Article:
“That was a big win for the horse, no doubt about it,” Callaway said. “He went on to win the Celebration that year, and I think the Trainers’ Show paved the path for his success.”

Though most would agree of the show’s significance, Callaway shared a tidbit about the show’s history that many might not know. 

“Back in ’69, when the Trainers’ Show was in Nashville, we had the first 15.2 (and under) class for the walking horse industry, and I won that class with a horse called Mahagony’s Sensation. I remember this because I remember going to a meeting to discuss whether or not to have the class. We didn’t know how it would turn out but obviously it worked out well,” he laughed.

Who could forget Bob McQuerry and The Pusher? Adding to the prestigious crop of winners making season debuts at the Trainers’ Show, they captured the stake to the thrill of the masses in 1980. The Pusher had previously won the amateur world grand championship at the Celebration in 1979. Following the 1980 Trainers’ Show win, he went on to capture the Reserve World Grand Championship.

“The year after that, in 1981, he won the World Grand Championship,” McQuerry said. “He was a very easy horse to work; gifted with his front end. I always thought he was a horse that was sort of ahead of his time … One thing I always considered the Trainers’ Show to be was a place where you could show your young horses, and if they did well you could start working your way toward the Celebration.”

The year following The Pusher’s win, Ronnie Spears earned his second of two Trainers’ Show stake wins aboard Coco’s Sensation (his first win came in 1974, with Another Masterpiece).

“They were both very nice horses who went on to do a lot of winning over the years,” Spears said. “It was a real big honor to me and I’m glad I was able to be a part of it.”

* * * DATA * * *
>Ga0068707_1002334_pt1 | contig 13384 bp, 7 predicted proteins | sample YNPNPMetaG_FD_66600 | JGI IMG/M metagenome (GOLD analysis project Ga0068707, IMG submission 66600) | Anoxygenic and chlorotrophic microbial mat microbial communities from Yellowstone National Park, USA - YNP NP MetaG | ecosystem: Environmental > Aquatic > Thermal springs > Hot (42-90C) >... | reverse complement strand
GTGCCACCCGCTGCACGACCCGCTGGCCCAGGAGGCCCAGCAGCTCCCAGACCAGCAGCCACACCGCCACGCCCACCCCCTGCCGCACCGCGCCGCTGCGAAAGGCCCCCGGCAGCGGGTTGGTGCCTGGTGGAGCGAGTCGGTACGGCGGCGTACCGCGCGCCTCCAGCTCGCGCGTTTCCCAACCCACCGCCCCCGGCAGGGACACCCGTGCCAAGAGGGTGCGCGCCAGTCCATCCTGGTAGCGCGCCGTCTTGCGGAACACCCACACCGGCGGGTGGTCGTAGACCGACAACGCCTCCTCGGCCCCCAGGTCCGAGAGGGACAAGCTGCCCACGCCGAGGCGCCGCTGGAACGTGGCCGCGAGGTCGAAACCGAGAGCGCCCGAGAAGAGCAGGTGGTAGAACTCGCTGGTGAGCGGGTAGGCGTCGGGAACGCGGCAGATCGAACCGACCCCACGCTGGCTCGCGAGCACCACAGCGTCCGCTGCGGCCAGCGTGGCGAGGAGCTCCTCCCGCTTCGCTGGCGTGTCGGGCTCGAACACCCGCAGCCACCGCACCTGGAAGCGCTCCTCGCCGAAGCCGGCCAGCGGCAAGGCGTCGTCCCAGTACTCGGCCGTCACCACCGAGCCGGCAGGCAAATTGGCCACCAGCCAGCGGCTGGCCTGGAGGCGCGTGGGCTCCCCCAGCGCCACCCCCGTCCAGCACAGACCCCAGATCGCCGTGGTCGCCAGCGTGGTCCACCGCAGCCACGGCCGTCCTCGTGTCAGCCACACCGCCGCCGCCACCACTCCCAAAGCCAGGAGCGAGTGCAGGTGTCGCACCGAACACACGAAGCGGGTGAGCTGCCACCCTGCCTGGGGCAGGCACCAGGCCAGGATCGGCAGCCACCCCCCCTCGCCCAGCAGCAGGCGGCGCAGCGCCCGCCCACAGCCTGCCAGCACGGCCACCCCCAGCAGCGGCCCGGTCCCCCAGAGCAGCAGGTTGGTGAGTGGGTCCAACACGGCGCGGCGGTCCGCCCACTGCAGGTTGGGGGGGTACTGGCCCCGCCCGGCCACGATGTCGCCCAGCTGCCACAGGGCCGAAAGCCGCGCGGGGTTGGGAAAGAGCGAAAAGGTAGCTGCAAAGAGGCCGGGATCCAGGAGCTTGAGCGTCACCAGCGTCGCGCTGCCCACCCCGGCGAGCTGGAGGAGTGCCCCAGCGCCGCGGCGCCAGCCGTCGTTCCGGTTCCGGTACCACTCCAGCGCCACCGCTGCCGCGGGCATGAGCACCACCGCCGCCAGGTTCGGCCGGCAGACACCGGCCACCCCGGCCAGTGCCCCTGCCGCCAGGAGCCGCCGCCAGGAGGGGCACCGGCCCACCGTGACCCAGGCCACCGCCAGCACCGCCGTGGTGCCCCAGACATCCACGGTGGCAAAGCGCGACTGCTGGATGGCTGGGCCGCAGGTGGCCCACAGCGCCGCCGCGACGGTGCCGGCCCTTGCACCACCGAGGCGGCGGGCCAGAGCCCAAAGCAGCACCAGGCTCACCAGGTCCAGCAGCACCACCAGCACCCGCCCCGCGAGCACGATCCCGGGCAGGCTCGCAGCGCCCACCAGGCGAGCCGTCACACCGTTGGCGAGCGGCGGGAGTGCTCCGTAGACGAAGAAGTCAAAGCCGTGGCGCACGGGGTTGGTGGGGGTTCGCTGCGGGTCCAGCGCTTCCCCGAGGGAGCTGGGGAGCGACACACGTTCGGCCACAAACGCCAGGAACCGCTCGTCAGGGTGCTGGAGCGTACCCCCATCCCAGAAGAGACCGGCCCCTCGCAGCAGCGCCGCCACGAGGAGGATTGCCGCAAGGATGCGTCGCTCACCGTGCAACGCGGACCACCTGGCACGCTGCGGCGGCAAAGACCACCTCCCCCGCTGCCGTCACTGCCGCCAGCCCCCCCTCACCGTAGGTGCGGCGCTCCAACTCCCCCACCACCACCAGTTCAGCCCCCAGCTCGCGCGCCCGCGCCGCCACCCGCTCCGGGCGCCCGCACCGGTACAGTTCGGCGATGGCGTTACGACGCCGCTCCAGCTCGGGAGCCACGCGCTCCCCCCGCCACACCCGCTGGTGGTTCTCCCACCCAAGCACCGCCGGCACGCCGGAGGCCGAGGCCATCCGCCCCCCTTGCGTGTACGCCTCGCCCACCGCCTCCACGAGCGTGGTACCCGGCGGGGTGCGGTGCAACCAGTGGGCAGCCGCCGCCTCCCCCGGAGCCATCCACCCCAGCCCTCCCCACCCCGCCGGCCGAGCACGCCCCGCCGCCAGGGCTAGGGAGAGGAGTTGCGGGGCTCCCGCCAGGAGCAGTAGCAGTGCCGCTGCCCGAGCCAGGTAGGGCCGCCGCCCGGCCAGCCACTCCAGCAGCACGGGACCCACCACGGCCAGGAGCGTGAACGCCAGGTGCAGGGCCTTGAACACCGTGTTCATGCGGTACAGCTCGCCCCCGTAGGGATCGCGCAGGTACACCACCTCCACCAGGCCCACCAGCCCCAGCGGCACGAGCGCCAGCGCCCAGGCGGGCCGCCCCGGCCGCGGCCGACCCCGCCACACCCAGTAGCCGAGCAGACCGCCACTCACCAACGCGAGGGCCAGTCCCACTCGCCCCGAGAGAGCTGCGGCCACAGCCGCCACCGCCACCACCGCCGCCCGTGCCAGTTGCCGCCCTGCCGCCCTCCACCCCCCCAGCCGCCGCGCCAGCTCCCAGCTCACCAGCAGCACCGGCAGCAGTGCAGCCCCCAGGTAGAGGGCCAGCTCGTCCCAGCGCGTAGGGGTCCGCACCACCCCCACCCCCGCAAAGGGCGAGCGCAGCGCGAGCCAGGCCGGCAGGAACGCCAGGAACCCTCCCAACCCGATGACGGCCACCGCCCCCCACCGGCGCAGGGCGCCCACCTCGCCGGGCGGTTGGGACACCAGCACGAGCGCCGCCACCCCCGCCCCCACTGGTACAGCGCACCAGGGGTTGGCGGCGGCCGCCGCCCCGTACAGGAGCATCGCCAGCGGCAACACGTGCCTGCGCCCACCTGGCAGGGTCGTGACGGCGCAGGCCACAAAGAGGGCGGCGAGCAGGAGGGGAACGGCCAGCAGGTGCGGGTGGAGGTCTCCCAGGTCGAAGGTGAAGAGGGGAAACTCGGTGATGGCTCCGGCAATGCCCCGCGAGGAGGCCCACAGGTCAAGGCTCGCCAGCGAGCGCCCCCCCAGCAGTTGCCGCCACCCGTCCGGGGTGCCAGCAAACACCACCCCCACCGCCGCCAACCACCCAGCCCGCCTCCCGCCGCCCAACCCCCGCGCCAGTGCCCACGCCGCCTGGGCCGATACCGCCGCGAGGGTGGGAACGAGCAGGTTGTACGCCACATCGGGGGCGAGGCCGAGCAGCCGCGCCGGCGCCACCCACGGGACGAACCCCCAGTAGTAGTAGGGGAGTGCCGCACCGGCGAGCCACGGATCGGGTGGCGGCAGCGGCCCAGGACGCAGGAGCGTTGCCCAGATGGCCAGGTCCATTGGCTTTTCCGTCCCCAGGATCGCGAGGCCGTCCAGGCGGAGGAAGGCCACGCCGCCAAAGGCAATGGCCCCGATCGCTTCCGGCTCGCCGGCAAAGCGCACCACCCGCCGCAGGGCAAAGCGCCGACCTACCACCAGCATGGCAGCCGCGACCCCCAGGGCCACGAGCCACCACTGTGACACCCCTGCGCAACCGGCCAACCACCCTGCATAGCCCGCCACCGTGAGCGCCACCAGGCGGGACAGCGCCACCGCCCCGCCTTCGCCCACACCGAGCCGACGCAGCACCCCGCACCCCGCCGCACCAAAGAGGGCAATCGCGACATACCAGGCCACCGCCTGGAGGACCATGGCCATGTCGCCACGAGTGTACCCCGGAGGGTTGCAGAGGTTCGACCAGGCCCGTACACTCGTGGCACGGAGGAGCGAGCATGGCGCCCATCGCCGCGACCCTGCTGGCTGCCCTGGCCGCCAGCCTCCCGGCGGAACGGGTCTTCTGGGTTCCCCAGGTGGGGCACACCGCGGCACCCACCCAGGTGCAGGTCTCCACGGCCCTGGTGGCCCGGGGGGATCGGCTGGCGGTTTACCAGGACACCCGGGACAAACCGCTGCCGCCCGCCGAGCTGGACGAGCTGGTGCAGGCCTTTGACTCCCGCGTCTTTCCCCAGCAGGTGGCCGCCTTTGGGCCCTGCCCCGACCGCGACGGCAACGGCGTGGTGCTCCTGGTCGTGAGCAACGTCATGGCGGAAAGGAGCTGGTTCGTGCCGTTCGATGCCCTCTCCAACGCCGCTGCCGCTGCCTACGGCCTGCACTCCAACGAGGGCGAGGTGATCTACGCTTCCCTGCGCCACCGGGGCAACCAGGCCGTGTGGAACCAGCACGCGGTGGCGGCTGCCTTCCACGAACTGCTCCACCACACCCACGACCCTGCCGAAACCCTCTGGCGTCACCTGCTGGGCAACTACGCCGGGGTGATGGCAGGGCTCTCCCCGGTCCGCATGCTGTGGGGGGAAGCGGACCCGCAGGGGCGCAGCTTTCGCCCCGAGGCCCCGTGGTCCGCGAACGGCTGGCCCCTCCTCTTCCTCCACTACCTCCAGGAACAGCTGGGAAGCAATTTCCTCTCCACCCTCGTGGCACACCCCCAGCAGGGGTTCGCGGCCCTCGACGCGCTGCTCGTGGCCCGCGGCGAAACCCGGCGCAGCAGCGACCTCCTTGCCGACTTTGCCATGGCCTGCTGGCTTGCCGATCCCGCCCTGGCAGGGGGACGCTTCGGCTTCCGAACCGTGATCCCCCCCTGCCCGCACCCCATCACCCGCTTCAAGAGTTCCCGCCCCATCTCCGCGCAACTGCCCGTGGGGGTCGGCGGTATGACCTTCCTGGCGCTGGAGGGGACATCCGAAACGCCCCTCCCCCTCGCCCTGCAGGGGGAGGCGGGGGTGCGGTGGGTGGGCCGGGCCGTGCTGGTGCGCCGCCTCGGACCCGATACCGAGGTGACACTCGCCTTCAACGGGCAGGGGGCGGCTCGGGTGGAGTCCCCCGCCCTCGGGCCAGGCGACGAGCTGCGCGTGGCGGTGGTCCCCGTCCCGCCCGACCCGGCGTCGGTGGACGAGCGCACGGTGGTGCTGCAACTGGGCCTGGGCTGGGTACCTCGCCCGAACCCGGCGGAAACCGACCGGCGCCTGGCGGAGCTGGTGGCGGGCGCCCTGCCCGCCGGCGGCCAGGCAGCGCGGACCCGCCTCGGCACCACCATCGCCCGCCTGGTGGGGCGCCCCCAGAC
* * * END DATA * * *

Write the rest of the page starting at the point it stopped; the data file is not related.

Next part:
While known for the entertainment it provides the crowd as well as the platform to bring friends together after a long season apart, the Trainers’ Show is equally known for being exactly what it is — a show for trainers. In fact, former walking horse trainer David Landrum credits the trainers for the show’s success over the years.
“It’s an important show, and a good show, because it’s put on by the trainers themselves,” Landrum said. “They understand the industry and what it takes to make a great show. This show sets the tone for the entire season — it’s the Daytona 500 for the walking horse industry.”

Landrum had many shares of wins over the years, although he only won the Trainers’ Show once, in 2009, when he directed The Golden Sovereign to the tricolor finish.

“That was a special win,” he said. “The Golden Sovereign is one of my all-time favorites. He’s a great horse with great owners. He’d won all throughout his career before our win, but mainly in the amateur ranks, so him and I coming together for that win was special.”

Among the 28 trainers who’ve achieved the ultimate victory at the Trainers’ Show, 22 of them are still living, including Jimmy McConnell. McConnell has won the Trainers’ Show more than any other trainer in history, an impressive six times to be exact.

“Well, I didn’t realize I’d won it that many times,” laughed McConnell. “Two or three of those horses I won with went on to win the Celebration, and I think that’s the case with many who win the Trainers’ Show. They’ll win or at least do well … I’m looking forward to this year’s show, and a great season. Things have been going really well and I think everyone is excited to get the season started. The Trainers’ Show is about the biggest show besides the Celebration.”